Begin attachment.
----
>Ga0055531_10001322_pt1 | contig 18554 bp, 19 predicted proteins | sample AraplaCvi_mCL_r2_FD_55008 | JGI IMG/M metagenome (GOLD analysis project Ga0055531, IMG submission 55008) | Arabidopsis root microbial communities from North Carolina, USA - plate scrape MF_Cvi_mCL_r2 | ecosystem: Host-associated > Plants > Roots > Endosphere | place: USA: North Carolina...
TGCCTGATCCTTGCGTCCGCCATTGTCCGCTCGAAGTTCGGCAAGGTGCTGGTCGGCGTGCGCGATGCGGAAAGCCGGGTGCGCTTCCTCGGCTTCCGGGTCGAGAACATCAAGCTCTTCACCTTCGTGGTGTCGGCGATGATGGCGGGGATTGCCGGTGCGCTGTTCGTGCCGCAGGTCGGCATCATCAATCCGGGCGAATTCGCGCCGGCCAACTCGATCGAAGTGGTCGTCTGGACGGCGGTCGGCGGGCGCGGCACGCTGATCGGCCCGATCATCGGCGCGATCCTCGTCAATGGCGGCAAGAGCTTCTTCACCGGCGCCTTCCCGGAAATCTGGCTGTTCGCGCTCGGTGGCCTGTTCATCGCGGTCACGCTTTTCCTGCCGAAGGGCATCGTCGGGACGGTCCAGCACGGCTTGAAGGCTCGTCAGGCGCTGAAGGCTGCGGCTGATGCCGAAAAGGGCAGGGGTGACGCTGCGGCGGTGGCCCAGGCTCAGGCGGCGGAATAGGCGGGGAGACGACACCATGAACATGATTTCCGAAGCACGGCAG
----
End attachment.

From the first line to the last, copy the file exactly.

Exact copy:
>Ga0055531_10001322_pt1 | contig 18554 bp, 19 predicted proteins | sample AraplaCvi_mCL_r2_FD_55008 | JGI IMG/M metagenome (GOLD analysis project Ga0055531, IMG submission 55008) | Arabidopsis root microbial communities from North Carolina, USA - plate scrape MF_Cvi_mCL_r2 | ecosystem: Host-associated > Plants > Roots > Endosphere | place: USA: North Carolina...
TGCCTGATCCTTGCGTCCGCCATTGTCCGCTCGAAGTTCGGCAAGGTGCTGGTCGGCGTGCGCGATGCGGAAAGCCGGGTGCGCTTCCTCGGCTTCCGGGTCGAGAACATCAAGCTCTTCACCTTCGTGGTGTCGGCGATGATGGCGGGGATTGCCGGTGCGCTGTTCGTGCCGCAGGTCGGCATCATCAATCCGGGCGAATTCGCGCCGGCCAACTCGATCGAAGTGGTCGTCTGGACGGCGGTCGGCGGGCGCGGCACGCTGATCGGCCCGATCATCGGCGCGATCCTCGTCAATGGCGGCAAGAGCTTCTTCACCGGCGCCTTCCCGGAAATCTGGCTGTTCGCGCTCGGTGGCCTGTTCATCGCGGTCACGCTTTTCCTGCCGAAGGGCATCGTCGGGACGGTCCAGCACGGCTTGAAGGCTCGTCAGGCGCTGAAGGCTGCGGCTGATGCCGAAAAGGGCAGGGGTGACGCTGCGGCGGTGGCCCAGGCTCAGGCGGCGGAATAGGCGGGGAGACGACACCATGAACATGATTTCCGAAGCACGGCAG